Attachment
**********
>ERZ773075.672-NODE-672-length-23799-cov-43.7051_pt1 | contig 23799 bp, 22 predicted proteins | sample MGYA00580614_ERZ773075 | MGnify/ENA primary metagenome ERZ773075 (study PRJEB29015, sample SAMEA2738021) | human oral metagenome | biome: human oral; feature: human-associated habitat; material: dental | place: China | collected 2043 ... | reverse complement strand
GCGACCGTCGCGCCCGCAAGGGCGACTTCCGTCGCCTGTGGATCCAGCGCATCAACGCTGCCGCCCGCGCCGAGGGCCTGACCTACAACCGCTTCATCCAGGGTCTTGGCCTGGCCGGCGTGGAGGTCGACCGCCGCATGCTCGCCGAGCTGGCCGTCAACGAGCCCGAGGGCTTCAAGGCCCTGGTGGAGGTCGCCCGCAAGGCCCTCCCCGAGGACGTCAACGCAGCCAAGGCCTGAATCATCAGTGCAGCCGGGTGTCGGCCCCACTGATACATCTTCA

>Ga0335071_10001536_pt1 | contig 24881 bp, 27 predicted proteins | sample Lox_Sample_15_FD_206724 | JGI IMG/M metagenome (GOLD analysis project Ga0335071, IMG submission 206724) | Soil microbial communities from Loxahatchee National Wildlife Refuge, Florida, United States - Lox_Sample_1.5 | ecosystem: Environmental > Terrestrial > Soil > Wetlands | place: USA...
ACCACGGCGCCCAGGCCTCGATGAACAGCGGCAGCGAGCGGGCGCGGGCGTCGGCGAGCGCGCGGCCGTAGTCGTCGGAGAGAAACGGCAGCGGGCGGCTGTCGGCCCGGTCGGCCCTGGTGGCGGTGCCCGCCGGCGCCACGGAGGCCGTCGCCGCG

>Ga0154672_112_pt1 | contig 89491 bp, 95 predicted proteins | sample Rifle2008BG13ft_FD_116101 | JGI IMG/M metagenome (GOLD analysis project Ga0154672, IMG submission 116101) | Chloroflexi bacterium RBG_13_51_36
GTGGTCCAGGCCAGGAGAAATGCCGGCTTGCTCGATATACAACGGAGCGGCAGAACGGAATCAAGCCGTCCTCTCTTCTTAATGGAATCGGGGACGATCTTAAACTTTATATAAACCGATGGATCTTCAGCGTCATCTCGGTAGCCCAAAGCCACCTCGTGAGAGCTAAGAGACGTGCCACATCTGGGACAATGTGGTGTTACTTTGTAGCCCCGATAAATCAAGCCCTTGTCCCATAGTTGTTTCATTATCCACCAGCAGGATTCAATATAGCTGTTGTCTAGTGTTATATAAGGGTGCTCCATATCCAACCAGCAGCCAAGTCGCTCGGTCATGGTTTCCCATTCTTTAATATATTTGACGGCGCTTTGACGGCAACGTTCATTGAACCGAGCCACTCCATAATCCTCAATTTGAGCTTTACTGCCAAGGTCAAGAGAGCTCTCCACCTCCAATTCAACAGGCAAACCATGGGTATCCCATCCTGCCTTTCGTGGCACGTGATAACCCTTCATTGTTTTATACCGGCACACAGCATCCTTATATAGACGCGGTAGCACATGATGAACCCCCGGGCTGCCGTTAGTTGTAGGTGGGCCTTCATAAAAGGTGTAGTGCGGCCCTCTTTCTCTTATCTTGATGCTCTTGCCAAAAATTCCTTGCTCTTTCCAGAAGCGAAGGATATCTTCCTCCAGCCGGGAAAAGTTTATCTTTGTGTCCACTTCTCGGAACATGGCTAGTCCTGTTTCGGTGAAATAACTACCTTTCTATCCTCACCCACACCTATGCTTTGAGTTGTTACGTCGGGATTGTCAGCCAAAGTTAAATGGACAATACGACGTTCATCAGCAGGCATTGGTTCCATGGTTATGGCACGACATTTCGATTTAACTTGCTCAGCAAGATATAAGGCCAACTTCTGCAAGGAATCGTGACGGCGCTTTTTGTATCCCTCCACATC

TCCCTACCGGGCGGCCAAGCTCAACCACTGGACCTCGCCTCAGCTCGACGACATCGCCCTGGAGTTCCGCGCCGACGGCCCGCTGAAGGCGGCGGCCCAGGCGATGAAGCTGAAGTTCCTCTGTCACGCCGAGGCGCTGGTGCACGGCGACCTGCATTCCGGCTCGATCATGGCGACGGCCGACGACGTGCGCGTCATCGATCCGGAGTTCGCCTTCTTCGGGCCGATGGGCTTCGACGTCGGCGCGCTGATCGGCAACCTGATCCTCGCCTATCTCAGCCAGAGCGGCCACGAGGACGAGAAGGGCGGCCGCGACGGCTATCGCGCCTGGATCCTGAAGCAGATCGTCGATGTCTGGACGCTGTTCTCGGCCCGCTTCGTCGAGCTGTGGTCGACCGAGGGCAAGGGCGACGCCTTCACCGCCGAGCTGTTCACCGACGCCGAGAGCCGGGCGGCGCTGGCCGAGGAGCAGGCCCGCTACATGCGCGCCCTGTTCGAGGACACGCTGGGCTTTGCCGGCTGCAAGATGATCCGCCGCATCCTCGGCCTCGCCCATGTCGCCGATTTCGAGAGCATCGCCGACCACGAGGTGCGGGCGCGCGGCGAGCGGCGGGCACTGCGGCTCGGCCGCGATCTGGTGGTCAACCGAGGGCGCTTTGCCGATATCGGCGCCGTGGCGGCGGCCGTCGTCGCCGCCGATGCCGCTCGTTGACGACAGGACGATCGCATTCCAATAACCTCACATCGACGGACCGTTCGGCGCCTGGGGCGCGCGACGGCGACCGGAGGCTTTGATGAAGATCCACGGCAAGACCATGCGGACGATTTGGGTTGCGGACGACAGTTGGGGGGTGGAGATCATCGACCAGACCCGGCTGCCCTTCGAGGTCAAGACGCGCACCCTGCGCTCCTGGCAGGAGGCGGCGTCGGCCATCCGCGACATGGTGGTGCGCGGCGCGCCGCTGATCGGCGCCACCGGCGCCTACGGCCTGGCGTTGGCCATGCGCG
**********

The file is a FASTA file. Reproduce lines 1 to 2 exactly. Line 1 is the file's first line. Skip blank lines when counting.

>ERZ773075.672-NODE-672-length-23799-cov-43.7051_pt1 | contig 23799 bp, 22 predicted proteins | sample MGYA00580614_ERZ773075 | MGnify/ENA primary metagenome ERZ773075 (study PRJEB29015, sample SAMEA2738021) | human oral metagenome | biome: human oral; feature: human-associated habitat; material: dental | place: China | collected 2043 ... | reverse complement strand
GCGACCGTCGCGCCCGCAAGGGCGACTTCCGTCGCCTGTGGATCCAGCGCATCAACGCTGCCGCCCGCGCCGAGGGCCTGACCTACAACCGCTTCATCCAGGGTCTTGGCCTGGCCGGCGTGGAGGTCGACCGCCGCATGCTCGCCGAGCTGGCCGTCAACGAGCCCGAGGGCTTCAAGGCCCTGGTGGAGGTCGCCCGCAAGGCCCTCCCCGAGGACGTCAACGCAGCCAAGGCCTGAATCATCAGTGCAGCCGGGTGTCGGCCCCACTGATACATCTTCA